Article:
today, a deep dive into our education nation focus and the financial burden being shouldered by millions of students and their families just to get through school. more and more, the cost of college has become a critical part of deciding where kids will go. frankly, if they go at all. a study by the
university of california
earlier this year found that 43% of
say tuition costs are a very important factor. highest percentage ever recorded on that question. it's no wonder. on the left, you can see the average tuition cost of the college semester. over the past ten years, the
is up more than 25%. for
, ready for this it it's up more than 60%. that does not include room and board. it would be one thing if it was increasing at the rate of everything else but it's not. in that same
in what may have been an attempt to take advantage of the fact that parents and students could get cheap loans, the average tuition cost rose 71%. at
, tuition costs have more than doubled.
called on congress to freeze
rates as part of an effort to keep
from getting out of reach.
we can not price the
or folks who are willing to work hard out of a
. we can't keep saddling
with more and more and more debt just as they're starting out in life.
so as college has become more cost prohibitive, universities are being forced to come up with new ways to get students to enroll. schools are offering record amounts of
to incoming freshman. other universities are freezing tuition and cutting costs to make their programs more attractive. this spring,
announced it will freeze tuition at its flagship campus.
is the president of
. he's in washington to receive the prize in outstanding achievement. congratulations on that. this issue of college, you know, we're having this political fight over the cost of
there. but the root cause has been this incredible i would say irresponsible increase in the cost of education over the last 20 years. is there any defense? you're just there so you don't have to own the problems of the last 20 years. is there any defense over this from the
i think it was only human for people to do what they did. no, i think the outcome's indefensible. we at
are -- decided we're getting off, first of all, the sticker price treadmill. there was an assumption apparently correct for a while that the more you charge, the more value people would assume was in the product, which is not the case. you know,
because it was so easy, people -- my theory was it's too easy to get loans, too easy to make a parent get a second mortgage.
absolutely. with the best of intentions, we subsidized loans and grants into higher eds. students and their families were no better off. so i think something very different is coming. and universities, and we intend to lead there at
, will need to deliver an excellent education at a very affordable price. prove that students learned and grew while they were there. we think that's the future. not a continuation where we've been.
do you think you will have a market of students that graduate in less than four years? basically, universities become -- the idea of the four years is an obsolete number.
i really think that's a great goal to have. four years is not the rule for instance in europe and other places. if we used our facilities, more in the summer, as we're working hard to do, make at least possible for students to move quickly and go to school year round if you wanted to. we're a major engineering and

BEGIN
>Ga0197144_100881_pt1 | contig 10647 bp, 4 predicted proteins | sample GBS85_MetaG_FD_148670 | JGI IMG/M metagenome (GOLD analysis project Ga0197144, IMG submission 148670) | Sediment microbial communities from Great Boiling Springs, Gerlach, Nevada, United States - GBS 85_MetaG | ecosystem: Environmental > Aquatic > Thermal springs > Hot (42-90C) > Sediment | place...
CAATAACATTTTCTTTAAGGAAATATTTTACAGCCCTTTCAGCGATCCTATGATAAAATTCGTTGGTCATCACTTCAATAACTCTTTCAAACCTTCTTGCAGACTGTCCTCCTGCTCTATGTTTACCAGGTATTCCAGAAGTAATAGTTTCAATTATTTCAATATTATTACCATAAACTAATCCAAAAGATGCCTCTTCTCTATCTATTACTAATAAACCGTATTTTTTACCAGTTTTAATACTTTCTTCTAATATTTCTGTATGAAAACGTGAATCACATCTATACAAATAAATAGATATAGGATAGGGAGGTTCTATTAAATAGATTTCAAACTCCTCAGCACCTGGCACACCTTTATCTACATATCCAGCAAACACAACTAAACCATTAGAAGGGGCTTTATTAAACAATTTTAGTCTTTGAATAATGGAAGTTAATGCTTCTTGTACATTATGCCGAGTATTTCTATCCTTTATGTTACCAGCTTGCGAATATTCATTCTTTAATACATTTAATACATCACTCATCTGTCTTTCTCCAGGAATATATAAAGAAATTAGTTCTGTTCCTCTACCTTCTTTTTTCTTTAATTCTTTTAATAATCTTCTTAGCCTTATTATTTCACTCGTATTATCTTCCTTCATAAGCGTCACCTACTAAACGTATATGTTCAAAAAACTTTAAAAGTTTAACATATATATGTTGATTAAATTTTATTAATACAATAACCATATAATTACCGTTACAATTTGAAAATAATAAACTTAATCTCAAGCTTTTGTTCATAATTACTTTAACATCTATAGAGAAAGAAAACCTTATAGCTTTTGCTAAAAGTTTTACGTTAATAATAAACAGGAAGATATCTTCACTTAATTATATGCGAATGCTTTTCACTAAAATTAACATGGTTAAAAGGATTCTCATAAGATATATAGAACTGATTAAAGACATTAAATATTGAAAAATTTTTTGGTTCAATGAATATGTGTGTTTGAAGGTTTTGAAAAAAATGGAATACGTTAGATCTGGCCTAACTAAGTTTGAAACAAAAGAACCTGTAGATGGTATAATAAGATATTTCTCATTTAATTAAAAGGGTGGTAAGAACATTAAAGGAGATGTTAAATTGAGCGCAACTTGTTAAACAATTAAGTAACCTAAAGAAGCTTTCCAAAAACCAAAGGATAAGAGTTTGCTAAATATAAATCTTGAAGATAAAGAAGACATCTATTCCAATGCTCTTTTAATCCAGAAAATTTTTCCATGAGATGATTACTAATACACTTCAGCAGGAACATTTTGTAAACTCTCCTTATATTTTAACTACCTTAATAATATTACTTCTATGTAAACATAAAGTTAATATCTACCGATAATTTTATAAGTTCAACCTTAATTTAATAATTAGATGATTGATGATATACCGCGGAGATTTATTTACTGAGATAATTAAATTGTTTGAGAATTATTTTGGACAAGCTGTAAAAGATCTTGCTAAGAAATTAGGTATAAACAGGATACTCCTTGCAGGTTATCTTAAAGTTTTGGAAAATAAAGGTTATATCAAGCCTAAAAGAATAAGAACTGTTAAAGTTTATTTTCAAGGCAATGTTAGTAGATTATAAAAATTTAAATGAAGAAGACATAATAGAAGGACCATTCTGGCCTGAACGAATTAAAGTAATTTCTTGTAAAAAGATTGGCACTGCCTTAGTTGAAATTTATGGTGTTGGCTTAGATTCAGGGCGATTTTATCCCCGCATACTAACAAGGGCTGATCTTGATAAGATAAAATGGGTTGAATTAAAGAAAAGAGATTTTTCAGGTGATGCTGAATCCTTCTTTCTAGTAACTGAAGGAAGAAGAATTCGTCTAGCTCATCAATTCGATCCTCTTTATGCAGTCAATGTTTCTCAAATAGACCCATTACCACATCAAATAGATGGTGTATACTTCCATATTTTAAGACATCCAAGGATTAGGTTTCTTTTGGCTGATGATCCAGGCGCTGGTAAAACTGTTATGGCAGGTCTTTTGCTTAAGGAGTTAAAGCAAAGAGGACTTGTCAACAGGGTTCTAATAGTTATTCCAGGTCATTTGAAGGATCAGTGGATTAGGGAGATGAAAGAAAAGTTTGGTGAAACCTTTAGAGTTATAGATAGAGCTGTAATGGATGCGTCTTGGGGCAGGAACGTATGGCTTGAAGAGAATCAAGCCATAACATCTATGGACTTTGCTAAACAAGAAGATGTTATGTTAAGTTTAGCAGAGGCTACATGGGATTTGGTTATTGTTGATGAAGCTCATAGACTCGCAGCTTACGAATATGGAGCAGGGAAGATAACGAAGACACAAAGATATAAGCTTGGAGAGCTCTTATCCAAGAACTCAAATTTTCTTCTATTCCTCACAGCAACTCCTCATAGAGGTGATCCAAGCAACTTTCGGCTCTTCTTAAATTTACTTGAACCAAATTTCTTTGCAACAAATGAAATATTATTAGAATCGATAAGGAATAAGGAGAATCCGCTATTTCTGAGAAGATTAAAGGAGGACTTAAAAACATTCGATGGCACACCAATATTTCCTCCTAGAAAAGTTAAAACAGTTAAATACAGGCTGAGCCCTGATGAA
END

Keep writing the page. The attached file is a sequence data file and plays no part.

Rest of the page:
. we've got a number of disciplines that probably do require four years or even a little more. but that's okay because our students get employed when they leave. they make good incomes. they don't have trouble paying for any
that they might have taken. we've got to make sure that's the case ten years from now.
what is it universities are using this money for? i look at where i went to school at gw and they made a massive building expansion. new buildings and new dorms. i thought, boy, they built these new dorms but does every -- it almost feels like it was extravagant, unnecessary --
amenities. food that's so good you wouldn't recognize it if you went to school even a few years before. i mean, i lived on rameen noodles, there's nothing wrong with. really very lavish facilities. that's certainly part of it. administration has grown. it's not all the university's fault. a lot of it was required by government and so forth. but no question that it's been too easy to add these nice to do items and just send the bill to, a, taxpayer, b, the student's family. and that game's up.
i want to ask you a pet issue of mine when it comes to
and that's the
. is there any way of making this a functioning body that
can feel confidence in, that the
is a fair organization, but at the same time, also has the students in mind first?
gee, i hope there's an answer to this somewhere.
meets three tests that i wish every university did. has very
of conduct for all its student athletes.
of academic performance. our athletes have outperformed the
. and we pay for ourselves. there's no subsidy from the tuition dollar to the athletic problem.
one of only seven
schools in the country that do that.
, and i do know these folks, they're full of really good people. they want to do the right thing. they don't have the tools really to enforce many of the improvements and reforms they'd like to, i know, bring. i think they're working on it as hard as they can. i really think universities are going to have to police themselves.
are you done with politics?
as much as you can be on a
they say it's
than anything, any capital, right?
no, it isn't.
all right. fair enough. good to see you, sir. go bail boilermakers.